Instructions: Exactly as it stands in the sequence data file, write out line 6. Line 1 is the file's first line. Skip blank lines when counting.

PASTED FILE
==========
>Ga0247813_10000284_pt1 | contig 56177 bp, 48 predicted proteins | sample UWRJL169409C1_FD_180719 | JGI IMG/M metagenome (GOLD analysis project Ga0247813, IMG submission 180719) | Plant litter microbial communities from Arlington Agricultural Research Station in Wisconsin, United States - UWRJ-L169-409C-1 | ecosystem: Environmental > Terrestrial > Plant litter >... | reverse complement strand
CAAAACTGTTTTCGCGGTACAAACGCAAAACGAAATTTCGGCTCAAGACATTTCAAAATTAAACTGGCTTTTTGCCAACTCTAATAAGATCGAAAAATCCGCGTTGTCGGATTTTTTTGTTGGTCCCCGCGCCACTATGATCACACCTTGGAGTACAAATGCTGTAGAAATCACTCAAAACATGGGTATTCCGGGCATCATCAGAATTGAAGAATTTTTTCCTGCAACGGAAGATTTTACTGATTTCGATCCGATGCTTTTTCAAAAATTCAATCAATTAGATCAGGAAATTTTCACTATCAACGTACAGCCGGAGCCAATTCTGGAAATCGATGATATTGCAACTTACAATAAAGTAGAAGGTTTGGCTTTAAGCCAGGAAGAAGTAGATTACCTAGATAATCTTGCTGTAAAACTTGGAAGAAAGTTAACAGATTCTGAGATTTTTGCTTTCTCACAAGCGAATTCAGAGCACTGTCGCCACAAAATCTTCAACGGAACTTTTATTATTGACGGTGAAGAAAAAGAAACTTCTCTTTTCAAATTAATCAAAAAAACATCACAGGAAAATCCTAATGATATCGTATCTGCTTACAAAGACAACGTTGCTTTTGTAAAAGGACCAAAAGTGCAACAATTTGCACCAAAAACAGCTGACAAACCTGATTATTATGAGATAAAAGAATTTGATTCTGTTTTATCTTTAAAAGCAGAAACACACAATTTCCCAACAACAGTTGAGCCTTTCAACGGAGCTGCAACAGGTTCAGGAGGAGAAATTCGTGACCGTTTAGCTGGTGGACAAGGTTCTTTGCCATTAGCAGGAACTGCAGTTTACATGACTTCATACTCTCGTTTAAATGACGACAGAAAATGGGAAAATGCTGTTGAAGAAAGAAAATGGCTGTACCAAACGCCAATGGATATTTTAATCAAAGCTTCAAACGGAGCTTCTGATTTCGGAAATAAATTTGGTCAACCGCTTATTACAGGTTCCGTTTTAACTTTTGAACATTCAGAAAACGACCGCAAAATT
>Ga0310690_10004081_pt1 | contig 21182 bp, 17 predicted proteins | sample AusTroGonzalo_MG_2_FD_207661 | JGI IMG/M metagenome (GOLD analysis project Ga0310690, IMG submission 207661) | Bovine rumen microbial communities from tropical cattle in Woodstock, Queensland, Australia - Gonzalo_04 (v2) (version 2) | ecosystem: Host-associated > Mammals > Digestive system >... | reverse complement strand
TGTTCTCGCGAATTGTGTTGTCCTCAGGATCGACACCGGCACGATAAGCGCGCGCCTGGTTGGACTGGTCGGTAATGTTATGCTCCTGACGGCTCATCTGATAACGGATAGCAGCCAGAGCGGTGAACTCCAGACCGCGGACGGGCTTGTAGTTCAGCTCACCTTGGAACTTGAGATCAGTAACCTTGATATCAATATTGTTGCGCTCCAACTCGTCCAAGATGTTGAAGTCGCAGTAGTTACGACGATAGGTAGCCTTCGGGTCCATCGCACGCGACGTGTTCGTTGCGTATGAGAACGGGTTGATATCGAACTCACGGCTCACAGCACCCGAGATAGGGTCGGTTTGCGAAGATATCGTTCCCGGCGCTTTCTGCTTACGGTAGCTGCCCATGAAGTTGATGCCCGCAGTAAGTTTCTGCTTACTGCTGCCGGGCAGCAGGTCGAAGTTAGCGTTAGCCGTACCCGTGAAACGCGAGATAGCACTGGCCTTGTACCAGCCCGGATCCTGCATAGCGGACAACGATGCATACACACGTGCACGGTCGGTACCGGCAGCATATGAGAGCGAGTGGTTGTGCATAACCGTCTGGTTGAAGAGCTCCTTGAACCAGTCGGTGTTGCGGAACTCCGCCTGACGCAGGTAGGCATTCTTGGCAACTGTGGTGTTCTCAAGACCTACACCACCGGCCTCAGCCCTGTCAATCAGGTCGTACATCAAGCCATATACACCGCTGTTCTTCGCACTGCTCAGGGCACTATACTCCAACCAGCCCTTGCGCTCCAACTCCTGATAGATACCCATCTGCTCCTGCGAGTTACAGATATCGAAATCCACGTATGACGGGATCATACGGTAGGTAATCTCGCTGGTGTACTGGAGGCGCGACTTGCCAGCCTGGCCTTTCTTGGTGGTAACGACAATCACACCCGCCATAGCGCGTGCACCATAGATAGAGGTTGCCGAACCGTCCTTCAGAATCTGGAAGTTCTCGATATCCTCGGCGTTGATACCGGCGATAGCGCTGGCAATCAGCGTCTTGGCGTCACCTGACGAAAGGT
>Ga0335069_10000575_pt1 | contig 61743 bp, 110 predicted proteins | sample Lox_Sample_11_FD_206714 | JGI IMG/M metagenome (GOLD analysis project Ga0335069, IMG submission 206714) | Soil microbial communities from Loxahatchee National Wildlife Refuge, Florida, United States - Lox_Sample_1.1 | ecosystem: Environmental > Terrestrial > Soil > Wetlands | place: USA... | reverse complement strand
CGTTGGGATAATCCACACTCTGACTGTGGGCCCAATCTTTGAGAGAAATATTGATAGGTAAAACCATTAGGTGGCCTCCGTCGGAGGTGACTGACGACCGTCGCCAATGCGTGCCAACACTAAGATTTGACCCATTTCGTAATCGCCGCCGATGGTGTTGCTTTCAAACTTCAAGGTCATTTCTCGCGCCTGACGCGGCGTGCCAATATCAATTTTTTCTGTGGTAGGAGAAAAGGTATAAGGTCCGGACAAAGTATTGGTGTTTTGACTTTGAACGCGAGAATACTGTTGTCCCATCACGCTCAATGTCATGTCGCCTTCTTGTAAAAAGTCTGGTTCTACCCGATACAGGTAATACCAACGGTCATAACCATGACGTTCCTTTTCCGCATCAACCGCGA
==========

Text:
CGTTGGGATAATCCACACTCTGACTGTGGGCCCAATCTTTGAGAGAAATATTGATAGGTAAAACCATTAGGTGGCCTCCGTCGGAGGTGACTGACGACCGTCGCCAATGCGTGCCAACACTAAGATTTGACCCATTTCGTAATCGCCGCCGATGGTGTTGCTTTCAAACTTCAAGGTCATTTCTCGCGCCTGACGCGGCGTGCCAATATCAATTTTTTCTGTGGTAGGAGAAAAGGTATAAGGTCCGGACAAAGTATTGGTGTTTTGACTTTGAACGCGAGAATACTGTTGTCCCATCACGCTCAATGTCATGTCGCCTTCTTGTAAAAAGTCTGGTTCTACCCGATACAGGTAATACCAACGGTCATAACCATGACGTTCCTTTTCCGCATCAACCGCGA